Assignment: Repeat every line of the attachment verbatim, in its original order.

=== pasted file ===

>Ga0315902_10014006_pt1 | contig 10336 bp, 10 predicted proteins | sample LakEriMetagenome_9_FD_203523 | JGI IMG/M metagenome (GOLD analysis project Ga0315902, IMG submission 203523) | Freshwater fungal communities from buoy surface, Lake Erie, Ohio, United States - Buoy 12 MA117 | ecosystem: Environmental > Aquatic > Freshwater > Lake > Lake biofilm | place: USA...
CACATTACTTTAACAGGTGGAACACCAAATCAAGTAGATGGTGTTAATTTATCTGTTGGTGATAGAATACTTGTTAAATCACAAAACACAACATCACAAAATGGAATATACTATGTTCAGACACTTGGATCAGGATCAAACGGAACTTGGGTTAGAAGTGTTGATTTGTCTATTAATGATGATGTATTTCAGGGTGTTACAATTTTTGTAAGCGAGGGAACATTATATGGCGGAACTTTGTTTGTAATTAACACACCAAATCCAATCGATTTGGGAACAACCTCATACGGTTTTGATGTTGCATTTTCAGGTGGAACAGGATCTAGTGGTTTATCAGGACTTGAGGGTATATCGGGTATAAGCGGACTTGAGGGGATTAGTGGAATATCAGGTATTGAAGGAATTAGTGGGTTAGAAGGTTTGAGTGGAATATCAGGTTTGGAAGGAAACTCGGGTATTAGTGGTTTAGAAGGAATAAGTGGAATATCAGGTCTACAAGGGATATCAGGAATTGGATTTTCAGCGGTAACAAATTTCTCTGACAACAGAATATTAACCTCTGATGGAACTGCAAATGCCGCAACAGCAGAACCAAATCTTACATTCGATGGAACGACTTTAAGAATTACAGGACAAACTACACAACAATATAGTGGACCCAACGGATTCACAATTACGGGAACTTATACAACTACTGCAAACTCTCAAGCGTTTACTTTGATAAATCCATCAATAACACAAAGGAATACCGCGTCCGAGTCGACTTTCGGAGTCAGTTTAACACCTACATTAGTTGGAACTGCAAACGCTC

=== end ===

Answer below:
>Ga0315902_10014006_pt1 | contig 10336 bp, 10 predicted proteins | sample LakEriMetagenome_9_FD_203523 | JGI IMG/M metagenome (GOLD analysis project Ga0315902, IMG submission 203523) | Freshwater fungal communities from buoy surface, Lake Erie, Ohio, United States - Buoy 12 MA117 | ecosystem: Environmental > Aquatic > Freshwater > Lake > Lake biofilm | place: USA...
CACATTACTTTAACAGGTGGAACACCAAATCAAGTAGATGGTGTTAATTTATCTGTTGGTGATAGAATACTTGTTAAATCACAAAACACAACATCACAAAATGGAATATACTATGTTCAGACACTTGGATCAGGATCAAACGGAACTTGGGTTAGAAGTGTTGATTTGTCTATTAATGATGATGTATTTCAGGGTGTTACAATTTTTGTAAGCGAGGGAACATTATATGGCGGAACTTTGTTTGTAATTAACACACCAAATCCAATCGATTTGGGAACAACCTCATACGGTTTTGATGTTGCATTTTCAGGTGGAACAGGATCTAGTGGTTTATCAGGACTTGAGGGTATATCGGGTATAAGCGGACTTGAGGGGATTAGTGGAATATCAGGTATTGAAGGAATTAGTGGGTTAGAAGGTTTGAGTGGAATATCAGGTTTGGAAGGAAACTCGGGTATTAGTGGTTTAGAAGGAATAAGTGGAATATCAGGTCTACAAGGGATATCAGGAATTGGATTTTCAGCGGTAACAAATTTCTCTGACAACAGAATATTAACCTCTGATGGAACTGCAAATGCCGCAACAGCAGAACCAAATCTTACATTCGATGGAACGACTTTAAGAATTACAGGACAAACTACACAACAATATAGTGGACCCAACGGATTCACAATTACGGGAACTTATACAACTACTGCAAACTCTCAAGCGTTTACTTTGATAAATCCATCAATAACACAAAGGAATACCGCGTCCGAGTCGACTTTCGGAGTCAGTTTAACACCTACATTAGTTGGAACTGCAAACGCTC